OD whych of hys singular goodnesse (as the sage philosopher Hermes hath plainly described) to each of his creatures has added a reasonable soule, which is the chiefe and most excellent treasure that any man can be indued withvall: Let vs then consider God's inexplycable benefits, alwaies of his owne free wyll (and not of our desertes) geuen and bestowed upon vs, and sith that the soule of man is of great estimation in his fatherly presence, let vs endeuour ourselues to walke, that by continuall exercise of vertuous and holesome documents, I mean not onely by hearing of the sincere veritie: neither yet by much talkyng of the same to heare, and not to bear awaye is altogether friuolous: To babble and prate much of Christ and hys gospell (as though we would be counted ghostly gospellers) and to wante the chefest thing, I meane the frutes of well-governed conversacion, and to be cleane voyde of integritie, and cleanesse of lyfe, in my judgement and as the sacred Scripture verifieth, is nothynge but folly: (example) A tree that is altogether barren and at the required time destytute of fruyte hauing a trim shewe of leaves, deserueth to be hewed downe and made meet for the fier: so we wantinge fruites required, but hauing plenty of leaues be of lyke effect, and for all the outwarde shewe that we haue, we shall in like case be cut downe and throwen into the fyer prepared for the devill and his aungelles, from which (gentell reader) God defende vs all and geue vs suche grace that we maye henceforthe walke in our vocation, that God in al our workes may be unfeynedly glorified, and by thadmonition of this littel boke learne in such sorte to keepe our soules by fixed and assured faith in Christ, from the stinking puddle of filthy pollution, then shall we escape that horrible place prepared for the vngodly and wycked liuers and as profitable seruants be counted apt members to dwell wyth our Sauiour Christ aboue the cloudes in his heuenly kingdome, to the which God for hys mercies sake bring us all. Amen.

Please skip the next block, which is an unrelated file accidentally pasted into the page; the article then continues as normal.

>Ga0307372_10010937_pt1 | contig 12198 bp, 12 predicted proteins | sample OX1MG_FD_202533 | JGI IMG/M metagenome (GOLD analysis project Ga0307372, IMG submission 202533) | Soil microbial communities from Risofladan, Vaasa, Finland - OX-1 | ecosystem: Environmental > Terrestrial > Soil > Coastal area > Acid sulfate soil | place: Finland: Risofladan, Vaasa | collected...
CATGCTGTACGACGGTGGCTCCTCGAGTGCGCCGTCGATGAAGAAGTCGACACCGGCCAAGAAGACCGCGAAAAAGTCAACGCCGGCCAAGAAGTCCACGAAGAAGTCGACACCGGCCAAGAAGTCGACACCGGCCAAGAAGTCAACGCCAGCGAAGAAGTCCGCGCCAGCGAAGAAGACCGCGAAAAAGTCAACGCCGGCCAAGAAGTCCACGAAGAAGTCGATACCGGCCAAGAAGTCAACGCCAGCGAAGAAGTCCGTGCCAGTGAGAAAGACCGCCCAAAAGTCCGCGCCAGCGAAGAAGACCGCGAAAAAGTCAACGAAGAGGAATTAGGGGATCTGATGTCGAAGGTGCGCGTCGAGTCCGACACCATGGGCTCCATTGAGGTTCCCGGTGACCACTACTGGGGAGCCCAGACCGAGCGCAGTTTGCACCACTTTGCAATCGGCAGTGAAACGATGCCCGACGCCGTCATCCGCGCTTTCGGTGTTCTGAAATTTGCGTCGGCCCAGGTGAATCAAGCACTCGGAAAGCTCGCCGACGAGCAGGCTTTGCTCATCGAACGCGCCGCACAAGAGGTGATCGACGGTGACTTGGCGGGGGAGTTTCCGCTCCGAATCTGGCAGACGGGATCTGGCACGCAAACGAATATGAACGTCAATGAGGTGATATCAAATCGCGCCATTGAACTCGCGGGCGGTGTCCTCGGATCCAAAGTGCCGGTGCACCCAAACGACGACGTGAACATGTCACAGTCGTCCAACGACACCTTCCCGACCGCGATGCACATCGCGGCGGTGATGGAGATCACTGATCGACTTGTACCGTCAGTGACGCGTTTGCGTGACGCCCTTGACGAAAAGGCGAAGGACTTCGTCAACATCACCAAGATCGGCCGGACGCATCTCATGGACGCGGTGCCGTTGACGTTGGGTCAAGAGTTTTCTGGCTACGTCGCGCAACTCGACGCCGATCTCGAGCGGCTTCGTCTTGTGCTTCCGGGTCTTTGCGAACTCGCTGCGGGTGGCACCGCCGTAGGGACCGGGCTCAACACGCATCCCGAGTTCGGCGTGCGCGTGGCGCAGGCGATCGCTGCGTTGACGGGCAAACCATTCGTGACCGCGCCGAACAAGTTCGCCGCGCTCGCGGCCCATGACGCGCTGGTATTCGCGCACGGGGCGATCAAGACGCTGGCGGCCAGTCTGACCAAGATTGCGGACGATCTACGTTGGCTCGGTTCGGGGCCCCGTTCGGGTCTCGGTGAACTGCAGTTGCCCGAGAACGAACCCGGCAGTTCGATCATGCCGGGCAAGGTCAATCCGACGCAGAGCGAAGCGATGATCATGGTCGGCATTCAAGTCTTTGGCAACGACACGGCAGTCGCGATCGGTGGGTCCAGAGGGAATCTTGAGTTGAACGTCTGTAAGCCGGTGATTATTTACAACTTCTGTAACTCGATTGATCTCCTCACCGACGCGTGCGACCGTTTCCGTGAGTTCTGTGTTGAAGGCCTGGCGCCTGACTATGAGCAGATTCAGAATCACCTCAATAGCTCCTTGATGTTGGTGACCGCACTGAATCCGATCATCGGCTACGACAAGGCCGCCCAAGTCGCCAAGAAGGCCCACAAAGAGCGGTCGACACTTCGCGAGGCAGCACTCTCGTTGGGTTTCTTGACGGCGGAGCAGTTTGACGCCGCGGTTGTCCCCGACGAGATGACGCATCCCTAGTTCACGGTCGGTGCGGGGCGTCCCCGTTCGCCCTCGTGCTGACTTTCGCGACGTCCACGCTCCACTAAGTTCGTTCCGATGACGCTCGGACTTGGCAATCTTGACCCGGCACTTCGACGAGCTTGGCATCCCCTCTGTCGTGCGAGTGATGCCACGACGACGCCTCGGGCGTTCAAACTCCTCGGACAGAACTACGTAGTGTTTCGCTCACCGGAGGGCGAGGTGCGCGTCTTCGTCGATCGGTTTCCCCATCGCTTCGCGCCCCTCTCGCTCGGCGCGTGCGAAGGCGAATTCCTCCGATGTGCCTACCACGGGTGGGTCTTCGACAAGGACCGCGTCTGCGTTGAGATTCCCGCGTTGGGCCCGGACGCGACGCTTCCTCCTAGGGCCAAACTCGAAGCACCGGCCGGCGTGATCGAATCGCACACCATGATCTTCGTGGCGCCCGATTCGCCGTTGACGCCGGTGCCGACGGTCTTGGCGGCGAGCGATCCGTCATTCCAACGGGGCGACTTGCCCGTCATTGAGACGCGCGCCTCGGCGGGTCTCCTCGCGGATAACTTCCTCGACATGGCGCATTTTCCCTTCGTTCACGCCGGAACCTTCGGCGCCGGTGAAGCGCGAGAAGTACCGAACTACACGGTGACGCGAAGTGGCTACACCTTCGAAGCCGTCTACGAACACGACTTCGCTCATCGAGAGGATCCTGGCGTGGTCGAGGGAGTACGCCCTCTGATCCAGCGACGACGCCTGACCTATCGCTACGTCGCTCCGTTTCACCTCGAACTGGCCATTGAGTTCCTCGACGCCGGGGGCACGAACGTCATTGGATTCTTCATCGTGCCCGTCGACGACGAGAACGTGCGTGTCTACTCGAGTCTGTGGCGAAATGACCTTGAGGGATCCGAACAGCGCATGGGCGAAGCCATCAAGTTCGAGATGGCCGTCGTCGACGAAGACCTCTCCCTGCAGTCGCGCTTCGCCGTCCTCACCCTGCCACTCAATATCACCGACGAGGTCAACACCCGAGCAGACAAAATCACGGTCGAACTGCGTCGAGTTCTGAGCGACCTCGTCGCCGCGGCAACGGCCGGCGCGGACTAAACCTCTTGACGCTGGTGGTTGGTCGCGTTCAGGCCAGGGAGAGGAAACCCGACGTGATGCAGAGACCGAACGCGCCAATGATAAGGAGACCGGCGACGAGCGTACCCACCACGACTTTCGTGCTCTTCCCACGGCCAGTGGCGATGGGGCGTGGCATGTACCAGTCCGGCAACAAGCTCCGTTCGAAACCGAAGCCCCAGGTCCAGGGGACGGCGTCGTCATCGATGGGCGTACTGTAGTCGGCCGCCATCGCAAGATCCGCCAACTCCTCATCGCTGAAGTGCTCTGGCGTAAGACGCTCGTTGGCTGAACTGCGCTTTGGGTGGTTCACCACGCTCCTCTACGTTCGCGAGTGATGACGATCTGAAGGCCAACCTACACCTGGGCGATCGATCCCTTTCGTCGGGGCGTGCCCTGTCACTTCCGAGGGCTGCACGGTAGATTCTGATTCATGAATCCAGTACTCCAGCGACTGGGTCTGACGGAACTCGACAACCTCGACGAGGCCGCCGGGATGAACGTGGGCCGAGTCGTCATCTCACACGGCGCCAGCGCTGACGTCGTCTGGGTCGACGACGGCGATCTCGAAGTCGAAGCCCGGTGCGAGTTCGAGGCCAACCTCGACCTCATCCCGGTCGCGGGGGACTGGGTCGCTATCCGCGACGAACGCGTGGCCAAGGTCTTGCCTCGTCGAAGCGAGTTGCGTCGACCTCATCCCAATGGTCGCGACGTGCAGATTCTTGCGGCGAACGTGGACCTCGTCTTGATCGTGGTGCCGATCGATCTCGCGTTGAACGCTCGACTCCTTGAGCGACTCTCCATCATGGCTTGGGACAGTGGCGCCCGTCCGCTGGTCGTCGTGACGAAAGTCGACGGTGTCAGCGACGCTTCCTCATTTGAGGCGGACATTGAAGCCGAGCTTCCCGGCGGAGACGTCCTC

Y tremblinge hande for feare doth
my dolour doth excede: (quake)
My ioyes decrese to tender teares
my sportes are turnd in dede
The gredy gulfs of grysly griefe
so gripe my restles harte:
That my pore pen can scantly shewe
the passions of my smarte.
Drawe nere you patrones with your babes
come viewe this haples happe:
In flushing fluddes of kominge teares
your tender bewtyes lappe:
Ye matrones milde drawe nere in haste
this yrksome acte beholde:
Then Nature shall her rufull playnts
by you her Nimphes unfolde.
Eche wight in whom the skilfull skyll
of natures arte is shown:
Surrender may themselues to me
this cruell acte to mone.
The heapes of griefe so hugie are
that sobbes must nedes abounde.
Yea shrilly shrickes to passe the skies,
your voyces shall redounde.
The dolour nowe so doutfull is,
that skante my warbling penne:
Can forth expresse the sence thereof